They came in every few hours to check my dilation; I was immobile due to the epidural at this point. That check was probably the worst thing I’ve ever felt in my life, next to getting a catheter put in. And I wasn’t progressing fast enough. They knew I wanted to have a vaginal birth — and in my head, I wanted it because I’d heal faster, it would be “normal” and I didn’t want to be a stereotype, especially after hearing, “all diabetics have c-sections.” But over the second night in pain and watching the hours go by, I told my husband, “If they come in and say that I haven’t progressed at all, let’s just do the c-section.” At this point I was going on 2 days of labor and I was ready to meet my child.

At 6 a.m. on Sunday morning, the doctors came in again and checked me out. I had progressed to six centimeters dilation, but that was as far as I’d go. Not even an hour later, my doctor came in and told me that I gave it the old college try, but it had been long enough. Even though the baby was taking the drugs and all this stuff like a champ, we were going to have to get her out via c-section. I said OK, and they prepped me for surgery.

During the surgery, I was awake the whole time. Luna was born at 8:42 a.m. on Sunday, 50 hours after my water had broken and I was so happy and relieved to have my little girl. I sobbed on the table along with my husband and I watched as they put her in his arms. She was so tiny and beautiful — I’ll never forget that moment when I first saw her.

Because I felt like I was going to vomit through the surgery, they gave me steroids, bumping up my BG to 150. The anesthesiologist said it right away when I checked my sugar wondering why I had gone up “so high.”

While I was in the hospital, it was so weird that nurses were so interested in my pump. I guess it wasn’t something that they saw very often. During my labor, one nurse told me that she had one patient with a pump years ago, so was fascinated by how technology had advanced. Another nurse asked me to see my site and how the pump was attached to me. Other just asked questions as to how it worked with the sensor and transmitter and things, but overall, I was appalled. You’d think, being in a hospital, that they’d know a little more than they did. Guess not.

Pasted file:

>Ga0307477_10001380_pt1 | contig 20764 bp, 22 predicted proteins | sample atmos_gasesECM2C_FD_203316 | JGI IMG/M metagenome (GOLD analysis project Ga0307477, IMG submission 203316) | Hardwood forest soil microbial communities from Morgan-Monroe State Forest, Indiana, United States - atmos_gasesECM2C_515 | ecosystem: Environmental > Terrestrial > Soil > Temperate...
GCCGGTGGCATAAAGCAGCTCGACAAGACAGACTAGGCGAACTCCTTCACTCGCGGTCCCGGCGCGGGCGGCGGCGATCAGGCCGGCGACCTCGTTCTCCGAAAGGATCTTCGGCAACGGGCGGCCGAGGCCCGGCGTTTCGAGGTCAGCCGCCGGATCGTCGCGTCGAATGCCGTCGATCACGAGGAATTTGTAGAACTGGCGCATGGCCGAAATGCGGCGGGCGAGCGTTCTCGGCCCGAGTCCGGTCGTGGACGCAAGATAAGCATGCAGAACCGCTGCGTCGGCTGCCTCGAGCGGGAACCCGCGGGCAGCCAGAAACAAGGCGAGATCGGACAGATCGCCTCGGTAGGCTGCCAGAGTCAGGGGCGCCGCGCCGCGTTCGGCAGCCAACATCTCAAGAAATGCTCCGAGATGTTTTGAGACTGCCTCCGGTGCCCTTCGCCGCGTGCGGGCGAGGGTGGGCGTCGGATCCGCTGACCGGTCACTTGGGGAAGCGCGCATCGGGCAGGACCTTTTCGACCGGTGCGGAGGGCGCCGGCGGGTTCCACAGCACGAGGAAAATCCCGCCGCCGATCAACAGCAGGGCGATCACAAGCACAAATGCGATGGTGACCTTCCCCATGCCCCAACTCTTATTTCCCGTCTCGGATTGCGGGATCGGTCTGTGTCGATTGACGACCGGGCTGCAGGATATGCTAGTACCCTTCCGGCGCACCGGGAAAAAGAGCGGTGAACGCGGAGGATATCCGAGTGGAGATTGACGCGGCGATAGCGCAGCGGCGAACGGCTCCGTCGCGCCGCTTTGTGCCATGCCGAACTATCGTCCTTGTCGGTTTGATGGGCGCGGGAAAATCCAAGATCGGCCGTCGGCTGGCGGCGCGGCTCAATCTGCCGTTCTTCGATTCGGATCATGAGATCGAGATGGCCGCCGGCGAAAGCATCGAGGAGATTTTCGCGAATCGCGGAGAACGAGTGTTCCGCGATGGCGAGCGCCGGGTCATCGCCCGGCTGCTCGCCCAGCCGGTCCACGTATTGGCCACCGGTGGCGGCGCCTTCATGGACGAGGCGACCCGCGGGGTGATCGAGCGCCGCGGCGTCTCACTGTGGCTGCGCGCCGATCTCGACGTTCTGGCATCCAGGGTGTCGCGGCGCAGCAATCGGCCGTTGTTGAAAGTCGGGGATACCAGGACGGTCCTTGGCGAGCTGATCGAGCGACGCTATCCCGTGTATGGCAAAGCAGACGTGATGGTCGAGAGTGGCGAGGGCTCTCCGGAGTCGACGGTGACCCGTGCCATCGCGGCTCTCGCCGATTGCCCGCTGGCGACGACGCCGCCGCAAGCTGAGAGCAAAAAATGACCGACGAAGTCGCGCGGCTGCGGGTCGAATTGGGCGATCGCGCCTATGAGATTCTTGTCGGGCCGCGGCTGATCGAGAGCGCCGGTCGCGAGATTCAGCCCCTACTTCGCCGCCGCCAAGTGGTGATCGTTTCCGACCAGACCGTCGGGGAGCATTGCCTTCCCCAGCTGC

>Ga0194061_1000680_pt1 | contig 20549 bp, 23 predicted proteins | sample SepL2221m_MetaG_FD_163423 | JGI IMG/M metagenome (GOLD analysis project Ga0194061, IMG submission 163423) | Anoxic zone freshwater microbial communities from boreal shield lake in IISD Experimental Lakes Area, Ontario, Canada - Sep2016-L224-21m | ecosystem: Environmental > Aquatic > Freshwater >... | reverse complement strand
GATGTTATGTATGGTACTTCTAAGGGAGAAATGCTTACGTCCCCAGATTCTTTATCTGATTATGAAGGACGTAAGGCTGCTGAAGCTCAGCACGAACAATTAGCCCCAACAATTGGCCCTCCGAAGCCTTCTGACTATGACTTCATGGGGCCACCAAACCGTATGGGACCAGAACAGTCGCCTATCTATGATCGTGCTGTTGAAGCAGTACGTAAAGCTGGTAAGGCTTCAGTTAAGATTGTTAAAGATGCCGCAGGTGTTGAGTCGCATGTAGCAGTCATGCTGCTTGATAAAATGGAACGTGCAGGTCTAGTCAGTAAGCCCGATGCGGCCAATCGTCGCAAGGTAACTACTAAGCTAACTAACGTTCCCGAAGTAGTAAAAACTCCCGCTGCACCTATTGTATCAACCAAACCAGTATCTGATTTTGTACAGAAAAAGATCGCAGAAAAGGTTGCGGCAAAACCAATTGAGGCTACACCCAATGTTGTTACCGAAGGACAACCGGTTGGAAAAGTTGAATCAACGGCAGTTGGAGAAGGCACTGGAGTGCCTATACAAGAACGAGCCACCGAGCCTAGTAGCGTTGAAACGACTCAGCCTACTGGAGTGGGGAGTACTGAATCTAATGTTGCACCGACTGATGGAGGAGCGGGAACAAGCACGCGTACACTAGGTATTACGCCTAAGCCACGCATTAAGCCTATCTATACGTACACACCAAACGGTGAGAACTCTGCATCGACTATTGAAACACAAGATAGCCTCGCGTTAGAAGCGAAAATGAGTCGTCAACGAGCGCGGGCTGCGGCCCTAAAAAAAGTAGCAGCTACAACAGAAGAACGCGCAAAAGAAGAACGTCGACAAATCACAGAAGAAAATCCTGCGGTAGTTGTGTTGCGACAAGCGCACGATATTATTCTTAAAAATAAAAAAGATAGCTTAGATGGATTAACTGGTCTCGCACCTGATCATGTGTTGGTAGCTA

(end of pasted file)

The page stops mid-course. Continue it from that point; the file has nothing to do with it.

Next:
After a three days in the hospital and going through tests, pill popping and lots of talks with lots of doctors, they let us go home to be a family.

The last few weeks have been surreal. I’m loving being a mother, even during those midnight feedings and diaper changes. I love washing her clothes, giving her baths and smelling her, but I’m also missing my work and hobbies, hence my desire to write this blog.

I’ve pulled out a book I bought myself to read. I’ve used my planner to organize my thoughts. I have a plan for feedings and pumping (motherly things). I have ideas on how to start writing and keeping up websites and blogs. I’ve enjoyed walks and spending a TON of time with family.

I’ve taken a short break from my CGM because it started acting up, luckily AFTER I had Luna. The instantaneous drop in insulin needs is wild. The next day I was back to normal basal rates. Although many women say that breastfeeding drops blood sugar, I wouldn’t say that it’s dropping as much as staying pretty steady. My endo told me not to neglect myself, which is very easy to do with the little one. However, my support system is awesome because not only do they help to take care of the baby, but they’ve also been here to take care of me — making sure I eat, have time to shower and time to take naps if Luna won’t let me.

It’s definitely a lot to get used to, but all in all, I wouldn’t change it for the world.